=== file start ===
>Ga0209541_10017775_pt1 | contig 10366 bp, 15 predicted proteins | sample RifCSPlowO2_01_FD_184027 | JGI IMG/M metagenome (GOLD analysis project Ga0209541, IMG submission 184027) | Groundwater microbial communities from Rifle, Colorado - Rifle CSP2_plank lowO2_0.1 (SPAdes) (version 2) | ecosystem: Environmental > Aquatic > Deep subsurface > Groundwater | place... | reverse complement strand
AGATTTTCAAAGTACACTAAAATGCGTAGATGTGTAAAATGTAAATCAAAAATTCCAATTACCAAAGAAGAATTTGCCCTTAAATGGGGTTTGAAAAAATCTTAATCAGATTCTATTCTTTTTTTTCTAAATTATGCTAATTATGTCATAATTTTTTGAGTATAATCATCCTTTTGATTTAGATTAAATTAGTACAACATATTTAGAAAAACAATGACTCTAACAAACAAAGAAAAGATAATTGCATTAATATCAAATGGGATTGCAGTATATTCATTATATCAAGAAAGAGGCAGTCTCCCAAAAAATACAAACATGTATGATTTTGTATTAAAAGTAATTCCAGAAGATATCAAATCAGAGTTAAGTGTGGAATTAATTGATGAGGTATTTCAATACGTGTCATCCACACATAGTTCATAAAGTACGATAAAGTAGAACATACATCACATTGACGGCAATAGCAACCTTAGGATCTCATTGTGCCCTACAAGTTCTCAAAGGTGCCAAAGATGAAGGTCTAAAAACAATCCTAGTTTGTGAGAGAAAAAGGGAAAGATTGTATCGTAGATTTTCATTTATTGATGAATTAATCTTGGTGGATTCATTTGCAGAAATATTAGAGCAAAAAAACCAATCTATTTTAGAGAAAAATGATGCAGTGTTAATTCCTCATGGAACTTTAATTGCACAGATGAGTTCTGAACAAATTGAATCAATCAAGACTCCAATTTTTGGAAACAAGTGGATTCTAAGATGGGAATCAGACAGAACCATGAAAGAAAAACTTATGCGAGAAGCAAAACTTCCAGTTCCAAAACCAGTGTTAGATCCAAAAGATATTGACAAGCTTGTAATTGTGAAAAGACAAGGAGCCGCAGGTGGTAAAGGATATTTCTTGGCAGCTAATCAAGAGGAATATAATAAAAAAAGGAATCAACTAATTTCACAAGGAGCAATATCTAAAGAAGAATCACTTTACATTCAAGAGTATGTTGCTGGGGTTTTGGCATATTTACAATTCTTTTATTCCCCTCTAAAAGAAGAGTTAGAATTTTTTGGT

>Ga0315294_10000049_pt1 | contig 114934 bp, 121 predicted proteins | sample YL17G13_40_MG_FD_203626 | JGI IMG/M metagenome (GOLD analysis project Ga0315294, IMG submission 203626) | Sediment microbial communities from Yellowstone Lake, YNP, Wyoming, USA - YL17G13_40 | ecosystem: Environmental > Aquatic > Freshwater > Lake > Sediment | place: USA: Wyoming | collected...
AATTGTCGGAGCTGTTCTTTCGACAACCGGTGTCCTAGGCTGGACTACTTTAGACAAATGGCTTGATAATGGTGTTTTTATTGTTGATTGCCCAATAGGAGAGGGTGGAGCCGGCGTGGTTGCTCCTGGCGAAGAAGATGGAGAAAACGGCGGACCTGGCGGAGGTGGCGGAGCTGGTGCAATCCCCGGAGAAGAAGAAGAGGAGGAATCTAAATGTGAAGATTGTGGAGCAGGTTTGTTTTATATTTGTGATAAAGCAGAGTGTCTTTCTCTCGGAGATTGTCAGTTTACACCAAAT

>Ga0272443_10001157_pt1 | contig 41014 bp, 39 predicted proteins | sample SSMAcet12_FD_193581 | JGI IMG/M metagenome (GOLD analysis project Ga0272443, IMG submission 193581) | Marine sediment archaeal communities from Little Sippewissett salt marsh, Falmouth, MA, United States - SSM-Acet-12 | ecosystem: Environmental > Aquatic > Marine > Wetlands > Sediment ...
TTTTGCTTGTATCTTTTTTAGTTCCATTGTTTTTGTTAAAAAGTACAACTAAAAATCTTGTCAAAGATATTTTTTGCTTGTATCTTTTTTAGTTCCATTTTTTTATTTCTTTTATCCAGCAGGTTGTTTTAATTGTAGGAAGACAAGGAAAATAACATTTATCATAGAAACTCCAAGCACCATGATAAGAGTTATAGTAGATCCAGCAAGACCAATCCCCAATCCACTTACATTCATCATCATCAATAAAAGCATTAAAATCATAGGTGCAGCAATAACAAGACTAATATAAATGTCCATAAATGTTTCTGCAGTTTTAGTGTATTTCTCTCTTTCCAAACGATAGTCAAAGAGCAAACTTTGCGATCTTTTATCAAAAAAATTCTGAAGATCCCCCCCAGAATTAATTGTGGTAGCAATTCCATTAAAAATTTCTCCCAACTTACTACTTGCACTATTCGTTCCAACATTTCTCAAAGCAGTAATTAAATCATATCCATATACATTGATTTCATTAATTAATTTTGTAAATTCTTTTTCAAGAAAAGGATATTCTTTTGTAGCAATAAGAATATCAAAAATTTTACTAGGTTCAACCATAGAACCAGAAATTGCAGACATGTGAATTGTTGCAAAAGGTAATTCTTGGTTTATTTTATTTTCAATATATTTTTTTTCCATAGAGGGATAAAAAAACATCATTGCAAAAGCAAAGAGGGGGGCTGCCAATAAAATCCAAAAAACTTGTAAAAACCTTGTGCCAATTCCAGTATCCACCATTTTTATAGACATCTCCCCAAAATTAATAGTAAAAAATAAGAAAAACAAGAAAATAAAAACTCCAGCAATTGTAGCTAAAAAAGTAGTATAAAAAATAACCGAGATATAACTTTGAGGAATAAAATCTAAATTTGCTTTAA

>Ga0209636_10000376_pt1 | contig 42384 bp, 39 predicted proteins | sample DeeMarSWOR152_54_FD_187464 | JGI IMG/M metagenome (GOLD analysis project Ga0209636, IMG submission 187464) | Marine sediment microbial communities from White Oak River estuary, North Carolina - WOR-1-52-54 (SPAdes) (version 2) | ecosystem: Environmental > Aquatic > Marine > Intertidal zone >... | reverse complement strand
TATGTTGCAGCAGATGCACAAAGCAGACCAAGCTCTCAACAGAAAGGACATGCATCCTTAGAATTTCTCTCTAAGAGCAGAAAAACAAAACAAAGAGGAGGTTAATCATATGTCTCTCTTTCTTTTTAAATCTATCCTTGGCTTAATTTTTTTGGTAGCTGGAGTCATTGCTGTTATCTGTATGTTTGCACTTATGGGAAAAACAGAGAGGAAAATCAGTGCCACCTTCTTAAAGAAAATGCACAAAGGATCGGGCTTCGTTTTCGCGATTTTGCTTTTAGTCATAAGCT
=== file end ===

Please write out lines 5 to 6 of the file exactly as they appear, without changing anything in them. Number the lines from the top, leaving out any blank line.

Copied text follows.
>Ga0272443_10001157_pt1 | contig 41014 bp, 39 predicted proteins | sample SSMAcet12_FD_193581 | JGI IMG/M metagenome (GOLD analysis project Ga0272443, IMG submission 193581) | Marine sediment archaeal communities from Little Sippewissett salt marsh, Falmouth, MA, United States - SSM-Acet-12 | ecosystem: Environmental > Aquatic > Marine > Wetlands > Sediment ...
TTTTGCTTGTATCTTTTTTAGTTCCATTGTTTTTGTTAAAAAGTACAACTAAAAATCTTGTCAAAGATATTTTTTGCTTGTATCTTTTTTAGTTCCATTTTTTTATTTCTTTTATCCAGCAGGTTGTTTTAATTGTAGGAAGACAAGGAAAATAACATTTATCATAGAAACTCCAAGCACCATGATAAGAGTTATAGTAGATCCAGCAAGACCAATCCCCAATCCACTTACATTCATCATCATCAATAAAAGCATTAAAATCATAGGTGCAGCAATAACAAGACTAATATAAATGTCCATAAATGTTTCTGCAGTTTTAGTGTATTTCTCTCTTTCCAAACGATAGTCAAAGAGCAAACTTTGCGATCTTTTATCAAAAAAATTCTGAAGATCCCCCCCAGAATTAATTGTGGTAGCAATTCCATTAAAAATTTCTCCCAACTTACTACTTGCACTATTCGTTCCAACATTTCTCAAAGCAGTAATTAAATCATATCCATATACATTGATTTCATTAATTAATTTTGTAAATTCTTTTTCAAGAAAAGGATATTCTTTTGTAGCAATAAGAATATCAAAAATTTTACTAGGTTCAACCATAGAACCAGAAATTGCAGACATGTGAATTGTTGCAAAAGGTAATTCTTGGTTTATTTTATTTTCAATATATTTTTTTTCCATAGAGGGATAAAAAAACATCATTGCAAAAGCAAAGAGGGGGGCTGCCAATAAAATCCAAAAAACTTGTAAAAACCTTGTGCCAATTCCAGTATCCACCATTTTTATAGACATCTCCCCAAAATTAATAGTAAAAAATAAGAAAAACAAGAAAATAAAAACTCCAGCAATTGTAGCTAAAAAAGTAGTATAAAAAATAACCGAGATATAACTTTGAGGAATAAAATCTAAATTTGCTTTAA